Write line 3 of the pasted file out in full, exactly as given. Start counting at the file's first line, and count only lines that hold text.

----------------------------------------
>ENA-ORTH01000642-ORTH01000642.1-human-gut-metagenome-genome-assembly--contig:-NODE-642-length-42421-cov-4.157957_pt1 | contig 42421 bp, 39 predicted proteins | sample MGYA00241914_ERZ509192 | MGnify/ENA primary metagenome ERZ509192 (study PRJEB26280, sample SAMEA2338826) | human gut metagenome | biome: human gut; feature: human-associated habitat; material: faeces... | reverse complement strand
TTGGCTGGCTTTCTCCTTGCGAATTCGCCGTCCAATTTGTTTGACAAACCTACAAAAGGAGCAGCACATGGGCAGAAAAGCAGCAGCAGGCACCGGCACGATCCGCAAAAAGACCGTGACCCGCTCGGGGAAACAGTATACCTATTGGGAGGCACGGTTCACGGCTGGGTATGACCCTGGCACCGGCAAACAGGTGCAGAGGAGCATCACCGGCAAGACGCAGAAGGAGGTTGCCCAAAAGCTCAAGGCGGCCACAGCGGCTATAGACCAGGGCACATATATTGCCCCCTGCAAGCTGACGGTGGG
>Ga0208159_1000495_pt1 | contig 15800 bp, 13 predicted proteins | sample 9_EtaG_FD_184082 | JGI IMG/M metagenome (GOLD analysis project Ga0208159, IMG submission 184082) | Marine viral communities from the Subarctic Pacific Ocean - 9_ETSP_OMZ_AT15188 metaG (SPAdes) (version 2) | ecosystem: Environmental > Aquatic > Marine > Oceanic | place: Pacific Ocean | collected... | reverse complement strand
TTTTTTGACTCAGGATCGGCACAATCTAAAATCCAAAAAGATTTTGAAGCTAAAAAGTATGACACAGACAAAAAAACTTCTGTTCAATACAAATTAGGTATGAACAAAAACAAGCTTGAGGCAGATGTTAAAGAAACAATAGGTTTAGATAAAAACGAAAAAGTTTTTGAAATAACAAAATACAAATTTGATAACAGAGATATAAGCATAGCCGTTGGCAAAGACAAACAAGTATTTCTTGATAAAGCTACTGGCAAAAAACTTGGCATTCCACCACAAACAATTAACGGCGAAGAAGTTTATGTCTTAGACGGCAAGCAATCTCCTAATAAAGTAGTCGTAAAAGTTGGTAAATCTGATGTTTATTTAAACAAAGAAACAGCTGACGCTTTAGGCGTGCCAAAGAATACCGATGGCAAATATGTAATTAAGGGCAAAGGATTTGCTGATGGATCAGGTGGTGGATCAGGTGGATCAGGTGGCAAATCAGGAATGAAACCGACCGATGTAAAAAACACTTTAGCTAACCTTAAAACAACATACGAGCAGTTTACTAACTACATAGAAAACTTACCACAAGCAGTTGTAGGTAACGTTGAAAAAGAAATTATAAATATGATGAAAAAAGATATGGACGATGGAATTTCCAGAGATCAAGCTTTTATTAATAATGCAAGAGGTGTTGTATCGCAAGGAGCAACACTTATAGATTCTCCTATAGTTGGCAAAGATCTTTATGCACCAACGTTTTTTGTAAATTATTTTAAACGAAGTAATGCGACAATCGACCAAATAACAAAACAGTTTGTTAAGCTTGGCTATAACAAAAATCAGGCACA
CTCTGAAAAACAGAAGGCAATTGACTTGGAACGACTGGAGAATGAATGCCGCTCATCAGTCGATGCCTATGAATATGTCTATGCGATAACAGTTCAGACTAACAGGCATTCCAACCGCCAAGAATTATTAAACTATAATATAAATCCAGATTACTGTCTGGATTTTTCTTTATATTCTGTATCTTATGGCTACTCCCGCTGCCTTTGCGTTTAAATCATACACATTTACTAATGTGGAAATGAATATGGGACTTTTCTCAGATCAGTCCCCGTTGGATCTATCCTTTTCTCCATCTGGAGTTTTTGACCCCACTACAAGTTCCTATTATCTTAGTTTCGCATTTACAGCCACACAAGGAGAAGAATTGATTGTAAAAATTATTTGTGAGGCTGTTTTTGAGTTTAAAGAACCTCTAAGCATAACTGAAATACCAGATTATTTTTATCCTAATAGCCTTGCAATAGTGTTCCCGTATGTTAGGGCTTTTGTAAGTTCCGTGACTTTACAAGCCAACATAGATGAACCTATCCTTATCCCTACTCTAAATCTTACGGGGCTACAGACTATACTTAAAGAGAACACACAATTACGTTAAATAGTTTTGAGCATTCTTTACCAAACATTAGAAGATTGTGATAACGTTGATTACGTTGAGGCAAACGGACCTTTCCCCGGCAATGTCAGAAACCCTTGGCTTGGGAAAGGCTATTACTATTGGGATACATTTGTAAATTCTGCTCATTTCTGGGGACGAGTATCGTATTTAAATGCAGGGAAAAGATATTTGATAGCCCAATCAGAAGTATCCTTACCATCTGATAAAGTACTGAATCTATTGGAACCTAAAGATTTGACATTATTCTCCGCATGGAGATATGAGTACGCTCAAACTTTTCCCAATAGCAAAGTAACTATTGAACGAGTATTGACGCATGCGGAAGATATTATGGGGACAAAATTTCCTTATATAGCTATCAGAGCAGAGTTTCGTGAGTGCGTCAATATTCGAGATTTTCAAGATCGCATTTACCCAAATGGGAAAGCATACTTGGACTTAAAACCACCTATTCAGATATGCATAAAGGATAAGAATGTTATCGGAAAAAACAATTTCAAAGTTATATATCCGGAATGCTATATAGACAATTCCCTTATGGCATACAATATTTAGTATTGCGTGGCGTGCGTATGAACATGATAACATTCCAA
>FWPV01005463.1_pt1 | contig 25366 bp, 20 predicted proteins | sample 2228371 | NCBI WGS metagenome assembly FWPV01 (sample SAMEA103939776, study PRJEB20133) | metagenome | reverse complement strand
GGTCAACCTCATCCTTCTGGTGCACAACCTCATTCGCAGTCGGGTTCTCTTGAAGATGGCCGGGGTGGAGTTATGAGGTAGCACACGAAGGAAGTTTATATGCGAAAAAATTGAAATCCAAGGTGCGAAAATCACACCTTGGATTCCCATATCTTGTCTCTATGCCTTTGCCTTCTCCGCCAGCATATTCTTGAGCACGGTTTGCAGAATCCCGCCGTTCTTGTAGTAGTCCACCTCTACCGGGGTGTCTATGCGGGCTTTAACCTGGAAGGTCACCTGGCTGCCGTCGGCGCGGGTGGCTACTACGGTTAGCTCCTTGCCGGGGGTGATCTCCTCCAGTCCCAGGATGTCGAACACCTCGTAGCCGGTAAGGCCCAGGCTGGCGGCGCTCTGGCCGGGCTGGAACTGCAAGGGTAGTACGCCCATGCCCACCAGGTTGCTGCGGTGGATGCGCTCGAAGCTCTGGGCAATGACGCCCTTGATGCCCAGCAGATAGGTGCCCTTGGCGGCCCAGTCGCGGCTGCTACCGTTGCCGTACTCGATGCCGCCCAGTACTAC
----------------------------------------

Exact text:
>Ga0208159_1000495_pt1 | contig 15800 bp, 13 predicted proteins | sample 9_EtaG_FD_184082 | JGI IMG/M metagenome (GOLD analysis project Ga0208159, IMG submission 184082) | Marine viral communities from the Subarctic Pacific Ocean - 9_ETSP_OMZ_AT15188 metaG (SPAdes) (version 2) | ecosystem: Environmental > Aquatic > Marine > Oceanic | place: Pacific Ocean | collected... | reverse complement strand